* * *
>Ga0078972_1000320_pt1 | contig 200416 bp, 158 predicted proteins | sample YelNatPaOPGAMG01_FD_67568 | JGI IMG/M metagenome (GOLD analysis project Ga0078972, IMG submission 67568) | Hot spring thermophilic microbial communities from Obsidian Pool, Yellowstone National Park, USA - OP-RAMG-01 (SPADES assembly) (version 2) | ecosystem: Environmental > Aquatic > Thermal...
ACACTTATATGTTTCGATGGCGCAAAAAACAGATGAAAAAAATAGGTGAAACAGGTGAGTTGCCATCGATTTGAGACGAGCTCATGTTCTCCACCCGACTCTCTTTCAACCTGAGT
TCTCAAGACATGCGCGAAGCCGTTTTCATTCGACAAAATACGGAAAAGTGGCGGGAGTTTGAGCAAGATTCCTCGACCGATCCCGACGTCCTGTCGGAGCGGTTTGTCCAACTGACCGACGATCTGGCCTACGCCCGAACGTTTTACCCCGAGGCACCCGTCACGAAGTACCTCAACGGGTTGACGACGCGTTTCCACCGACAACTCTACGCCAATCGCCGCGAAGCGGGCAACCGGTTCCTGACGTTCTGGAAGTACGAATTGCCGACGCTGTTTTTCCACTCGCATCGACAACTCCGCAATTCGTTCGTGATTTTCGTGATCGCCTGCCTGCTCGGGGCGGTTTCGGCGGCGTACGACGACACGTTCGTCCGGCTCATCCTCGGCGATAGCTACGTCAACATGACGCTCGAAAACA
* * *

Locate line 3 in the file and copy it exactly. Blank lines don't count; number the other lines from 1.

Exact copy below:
TCTCAAGACATGCGCGAAGCCGTTTTCATTCGACAAAATACGGAAAAGTGGCGGGAGTTTGAGCAAGATTCCTCGACCGATCCCGACGTCCTGTCGGAGCGGTTTGTCCAACTGACCGACGATCTGGCCTACGCCCGAACGTTTTACCCCGAGGCACCCGTCACGAAGTACCTCAACGGGTTGACGACGCGTTTCCACCGACAACTCTACGCCAATCGCCGCGAAGCGGGCAACCGGTTCCTGACGTTCTGGAAGTACGAATTGCCGACGCTGTTTTTCCACTCGCATCGACAACTCCGCAATTCGTTCGTGATTTTCGTGATCGCCTGCCTGCTCGGGGCGGTTTCGGCGGCGTACGACGACACGTTCGTCCGGCTCATCCTCGGCGATAGCTACGTCAACATGACGCTCGAAAACA